My Name is Not Pumpkin!

After I finished her bedtime story and started to turn off the light, our six-year-old daughter said, “Don’t call me Pumpkin. That’s not my name.” While I don’t remember saying it, I must have said, “Goodnight, Pumpkin. I love you.” The pet-name is now a long established habit. She followed up with, “Goodnight, Banana!” complete with air quotes.

I’m not sure if this is normal for a 5 or 6 year old, but I’m not much liking it. I’ve no idea how I settled on the pet-name “Pumpkin” when she was a baby, but other than her actual name, “Pumpkin” is what I’m most likely to use as an endearment. She’s saying now that she’s never liked being called anything other than her real name, though I’m not convinced.

Our Pumpkin on Halloween 2008

Perhaps this outfit influenced my choice of pet-name?

I’m wondering if this is something that kids do at a certain age? I had hoped perhaps it would be a bit later before she pushed back on the some of the tender remnants of her early childhood. Clearly she’s asserting some of her independence and personal style and taste, and that’s likely a good thing, but I don’t want her to grow up too fast.

Did you go through this with your kids? It’s a pretty small thing perhaps, but I wonder if it’s a sign of changes to come. I wrote a post a while back titled “My Name is Daddy” in which I defended calling my blog “A Daddy Blog” and expressed comfort, even a wistful hope, that our daughter might always call me, “Daddy”, even when fully grown.

Yeah, I’m a silly sentimental old guy. Do you ever find yourself wishing you could drag your heals and slow down the steadfast progression of time, mercilessly dragging them toward their teen-age years? I do. Oh, and I’m not going to stop calling her “Pumpkin”, by the way… especially in front of her friends. Payback is hell, isn’t it, “Banana?”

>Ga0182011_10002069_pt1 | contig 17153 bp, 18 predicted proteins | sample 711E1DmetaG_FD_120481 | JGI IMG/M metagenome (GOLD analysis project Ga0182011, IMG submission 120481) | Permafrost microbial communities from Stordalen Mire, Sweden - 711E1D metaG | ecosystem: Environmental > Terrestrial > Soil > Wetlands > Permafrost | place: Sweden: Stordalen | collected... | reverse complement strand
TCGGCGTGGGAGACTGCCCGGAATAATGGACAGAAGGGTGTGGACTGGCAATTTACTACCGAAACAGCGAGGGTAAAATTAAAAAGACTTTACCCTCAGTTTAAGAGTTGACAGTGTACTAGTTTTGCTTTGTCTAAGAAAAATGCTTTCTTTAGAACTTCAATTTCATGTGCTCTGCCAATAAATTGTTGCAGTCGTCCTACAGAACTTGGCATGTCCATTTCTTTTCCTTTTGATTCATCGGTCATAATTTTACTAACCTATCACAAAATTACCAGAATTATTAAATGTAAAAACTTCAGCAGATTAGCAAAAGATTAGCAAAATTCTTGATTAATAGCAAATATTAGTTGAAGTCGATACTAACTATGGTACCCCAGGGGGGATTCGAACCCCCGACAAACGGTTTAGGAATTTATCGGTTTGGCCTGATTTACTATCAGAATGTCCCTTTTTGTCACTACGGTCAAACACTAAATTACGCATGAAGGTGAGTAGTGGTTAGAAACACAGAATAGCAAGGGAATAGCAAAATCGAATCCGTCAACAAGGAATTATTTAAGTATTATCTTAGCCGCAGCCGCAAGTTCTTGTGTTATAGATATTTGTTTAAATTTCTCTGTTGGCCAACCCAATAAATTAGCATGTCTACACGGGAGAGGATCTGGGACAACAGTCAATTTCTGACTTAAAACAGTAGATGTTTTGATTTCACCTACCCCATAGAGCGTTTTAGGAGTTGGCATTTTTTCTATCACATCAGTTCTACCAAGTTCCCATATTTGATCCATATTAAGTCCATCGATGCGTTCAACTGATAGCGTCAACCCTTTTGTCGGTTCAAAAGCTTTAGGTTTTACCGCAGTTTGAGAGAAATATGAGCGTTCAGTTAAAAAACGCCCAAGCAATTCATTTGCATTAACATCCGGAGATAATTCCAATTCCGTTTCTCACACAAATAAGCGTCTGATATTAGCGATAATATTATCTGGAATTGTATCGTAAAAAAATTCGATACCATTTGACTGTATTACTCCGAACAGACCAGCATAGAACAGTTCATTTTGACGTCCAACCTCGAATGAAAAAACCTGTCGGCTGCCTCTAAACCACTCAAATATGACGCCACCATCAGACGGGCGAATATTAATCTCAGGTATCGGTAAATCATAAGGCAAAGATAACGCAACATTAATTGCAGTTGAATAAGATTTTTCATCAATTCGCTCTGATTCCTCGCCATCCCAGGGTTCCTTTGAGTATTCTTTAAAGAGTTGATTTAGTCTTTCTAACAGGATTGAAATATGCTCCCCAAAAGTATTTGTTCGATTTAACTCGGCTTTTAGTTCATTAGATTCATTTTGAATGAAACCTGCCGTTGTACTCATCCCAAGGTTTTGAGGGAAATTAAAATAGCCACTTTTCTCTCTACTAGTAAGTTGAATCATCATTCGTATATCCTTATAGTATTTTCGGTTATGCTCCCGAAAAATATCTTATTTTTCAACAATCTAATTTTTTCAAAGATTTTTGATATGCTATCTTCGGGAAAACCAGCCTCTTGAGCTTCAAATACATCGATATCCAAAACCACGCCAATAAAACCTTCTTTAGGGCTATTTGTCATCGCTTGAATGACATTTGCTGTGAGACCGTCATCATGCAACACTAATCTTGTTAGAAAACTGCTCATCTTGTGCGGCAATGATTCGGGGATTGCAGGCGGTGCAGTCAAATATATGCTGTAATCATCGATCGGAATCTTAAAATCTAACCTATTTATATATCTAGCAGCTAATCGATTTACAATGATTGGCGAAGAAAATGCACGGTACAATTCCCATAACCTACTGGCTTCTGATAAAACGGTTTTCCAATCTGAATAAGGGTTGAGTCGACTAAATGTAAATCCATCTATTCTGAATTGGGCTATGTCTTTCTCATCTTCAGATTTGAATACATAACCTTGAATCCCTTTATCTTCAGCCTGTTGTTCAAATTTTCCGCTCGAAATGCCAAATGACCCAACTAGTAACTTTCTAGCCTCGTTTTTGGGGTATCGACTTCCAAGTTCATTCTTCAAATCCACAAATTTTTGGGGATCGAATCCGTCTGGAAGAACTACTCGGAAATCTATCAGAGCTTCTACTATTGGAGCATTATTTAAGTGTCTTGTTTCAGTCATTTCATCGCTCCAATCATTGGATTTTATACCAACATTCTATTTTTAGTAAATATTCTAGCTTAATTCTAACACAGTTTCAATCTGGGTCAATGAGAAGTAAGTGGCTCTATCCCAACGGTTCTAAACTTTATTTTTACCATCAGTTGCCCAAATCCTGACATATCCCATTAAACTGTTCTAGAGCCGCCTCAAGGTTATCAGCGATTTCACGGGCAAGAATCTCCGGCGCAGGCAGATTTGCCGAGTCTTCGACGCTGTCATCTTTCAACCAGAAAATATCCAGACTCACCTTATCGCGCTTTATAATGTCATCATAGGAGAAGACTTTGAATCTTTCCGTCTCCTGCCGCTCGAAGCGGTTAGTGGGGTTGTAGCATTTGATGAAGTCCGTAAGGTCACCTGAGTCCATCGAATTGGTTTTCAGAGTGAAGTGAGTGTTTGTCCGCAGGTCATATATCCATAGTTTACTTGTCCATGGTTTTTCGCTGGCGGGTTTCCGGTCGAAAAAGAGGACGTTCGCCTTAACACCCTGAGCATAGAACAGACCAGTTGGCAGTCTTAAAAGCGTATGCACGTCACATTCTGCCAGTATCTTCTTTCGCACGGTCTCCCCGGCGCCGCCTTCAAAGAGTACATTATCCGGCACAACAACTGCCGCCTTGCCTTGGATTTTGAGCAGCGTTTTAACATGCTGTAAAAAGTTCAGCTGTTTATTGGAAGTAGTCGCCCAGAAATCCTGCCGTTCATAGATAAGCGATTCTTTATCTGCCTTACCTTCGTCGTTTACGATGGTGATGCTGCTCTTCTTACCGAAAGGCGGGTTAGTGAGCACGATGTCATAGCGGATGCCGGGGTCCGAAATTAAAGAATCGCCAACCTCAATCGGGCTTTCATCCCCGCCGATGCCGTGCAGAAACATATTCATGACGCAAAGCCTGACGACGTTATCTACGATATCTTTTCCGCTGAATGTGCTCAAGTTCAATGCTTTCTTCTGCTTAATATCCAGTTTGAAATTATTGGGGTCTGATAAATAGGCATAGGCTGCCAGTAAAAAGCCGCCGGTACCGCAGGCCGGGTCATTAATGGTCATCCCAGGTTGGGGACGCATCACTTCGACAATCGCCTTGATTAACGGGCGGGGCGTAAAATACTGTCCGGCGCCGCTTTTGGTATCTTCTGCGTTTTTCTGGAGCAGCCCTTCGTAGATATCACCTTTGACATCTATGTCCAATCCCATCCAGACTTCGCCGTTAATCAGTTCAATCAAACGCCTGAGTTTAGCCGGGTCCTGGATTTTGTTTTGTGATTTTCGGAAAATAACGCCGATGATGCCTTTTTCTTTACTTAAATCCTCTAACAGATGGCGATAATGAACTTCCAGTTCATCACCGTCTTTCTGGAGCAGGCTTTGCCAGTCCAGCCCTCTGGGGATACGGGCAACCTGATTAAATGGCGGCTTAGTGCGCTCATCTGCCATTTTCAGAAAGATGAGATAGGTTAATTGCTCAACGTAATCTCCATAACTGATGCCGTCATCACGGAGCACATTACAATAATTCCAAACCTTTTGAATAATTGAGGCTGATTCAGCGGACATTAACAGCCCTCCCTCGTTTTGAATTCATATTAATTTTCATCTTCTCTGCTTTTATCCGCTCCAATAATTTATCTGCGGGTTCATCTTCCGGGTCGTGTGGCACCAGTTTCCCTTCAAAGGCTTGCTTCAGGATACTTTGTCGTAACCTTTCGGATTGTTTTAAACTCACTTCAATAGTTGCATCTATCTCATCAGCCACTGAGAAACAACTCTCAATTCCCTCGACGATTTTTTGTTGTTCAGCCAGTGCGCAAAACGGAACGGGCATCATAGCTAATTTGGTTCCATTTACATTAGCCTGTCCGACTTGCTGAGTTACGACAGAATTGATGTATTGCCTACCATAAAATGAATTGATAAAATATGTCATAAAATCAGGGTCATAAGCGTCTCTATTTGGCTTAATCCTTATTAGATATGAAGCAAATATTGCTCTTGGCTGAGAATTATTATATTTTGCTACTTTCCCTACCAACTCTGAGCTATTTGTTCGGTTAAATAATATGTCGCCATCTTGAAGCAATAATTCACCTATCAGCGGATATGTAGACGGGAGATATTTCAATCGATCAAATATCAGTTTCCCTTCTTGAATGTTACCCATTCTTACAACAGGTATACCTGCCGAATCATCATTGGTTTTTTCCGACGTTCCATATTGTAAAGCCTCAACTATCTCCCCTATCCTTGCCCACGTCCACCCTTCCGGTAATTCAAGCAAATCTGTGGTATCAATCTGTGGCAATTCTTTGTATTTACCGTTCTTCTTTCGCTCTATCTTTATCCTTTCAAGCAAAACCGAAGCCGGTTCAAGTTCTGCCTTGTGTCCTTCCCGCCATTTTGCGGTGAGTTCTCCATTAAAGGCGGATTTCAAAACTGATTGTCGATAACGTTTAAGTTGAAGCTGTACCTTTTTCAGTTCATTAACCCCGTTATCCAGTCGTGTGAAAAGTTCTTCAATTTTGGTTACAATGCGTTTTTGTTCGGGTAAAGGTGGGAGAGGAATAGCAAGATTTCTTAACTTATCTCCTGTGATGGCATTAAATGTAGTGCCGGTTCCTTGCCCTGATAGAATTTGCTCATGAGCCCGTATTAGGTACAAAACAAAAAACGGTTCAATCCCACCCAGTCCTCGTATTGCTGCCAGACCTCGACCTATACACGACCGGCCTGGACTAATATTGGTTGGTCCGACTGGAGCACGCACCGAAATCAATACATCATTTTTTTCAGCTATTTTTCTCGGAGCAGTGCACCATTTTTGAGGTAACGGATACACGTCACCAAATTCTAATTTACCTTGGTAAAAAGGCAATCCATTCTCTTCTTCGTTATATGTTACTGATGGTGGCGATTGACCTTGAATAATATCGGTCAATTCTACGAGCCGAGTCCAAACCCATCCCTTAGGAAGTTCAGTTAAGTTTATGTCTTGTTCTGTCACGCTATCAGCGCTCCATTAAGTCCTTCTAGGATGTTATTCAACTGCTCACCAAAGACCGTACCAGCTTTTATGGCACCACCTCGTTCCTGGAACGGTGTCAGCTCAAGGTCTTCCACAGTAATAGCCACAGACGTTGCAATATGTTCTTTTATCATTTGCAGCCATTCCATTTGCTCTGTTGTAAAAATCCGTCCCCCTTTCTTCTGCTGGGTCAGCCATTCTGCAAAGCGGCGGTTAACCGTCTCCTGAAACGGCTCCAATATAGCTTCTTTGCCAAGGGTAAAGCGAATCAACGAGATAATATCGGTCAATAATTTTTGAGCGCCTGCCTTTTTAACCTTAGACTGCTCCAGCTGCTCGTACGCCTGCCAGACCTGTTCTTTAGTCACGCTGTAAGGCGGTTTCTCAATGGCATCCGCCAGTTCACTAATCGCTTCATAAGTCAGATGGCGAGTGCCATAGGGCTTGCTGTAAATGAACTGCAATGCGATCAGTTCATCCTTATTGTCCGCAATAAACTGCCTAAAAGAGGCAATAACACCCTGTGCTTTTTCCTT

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  1. Oh Michael…
    This is just the beginning of the teenage independence soon to come.
    Isn’t it amazing how this little creature that has lived on this planet only six years can reduce us to blubbering jelly with one little rejection?!
    Watch out for those air quotes…they are leading to some serious drama storms looming on the horizon.

    It’s okay, this is all part of the game. I stopped using my “precious” nickname for both my boys in public when they started 1st grade, and in private when they started middle school. It just didn’t feel right calling them that when they had armpit hair… Now I use my go-to endearment, “Love” in private only, and they aren’t offended (as long as I don’t call anyone else that!)

    If you fight it, you will fuel the drama. You might ask her what other name she prefers, since she calls you “Daddy” but your name is Michael…but on second thought, you probably have a little angel who will then start calling you Michael.

    Have fun, Banana, and welcome to the big leagues.

    1. Thanks for the good advice, Mary. I’ll probably pass, as you suggest, on bringing up the daddy versus Michael thing. I’m sure she’d start calling me Michael, which absolutely will not fly. That said, if I can avoid it becoming an issue by drawing attention to it, that’d probably be best. 🙂

  2. I still call my 6 year-old Peanut…a nickname she got in the hospital from the nurses. She’ll always be my little Peanut, even if I don’t get to say it out loud when she is older.

    May you always get to be called Daddy.

    1. I sure hope so. I suppose if she still tolerates my presence with minimal embarrassment when she’s a teen that may be as much as I can ask? 😉 Thanks so much for your years of support of my humble little home on the web. Always wonderful to see you!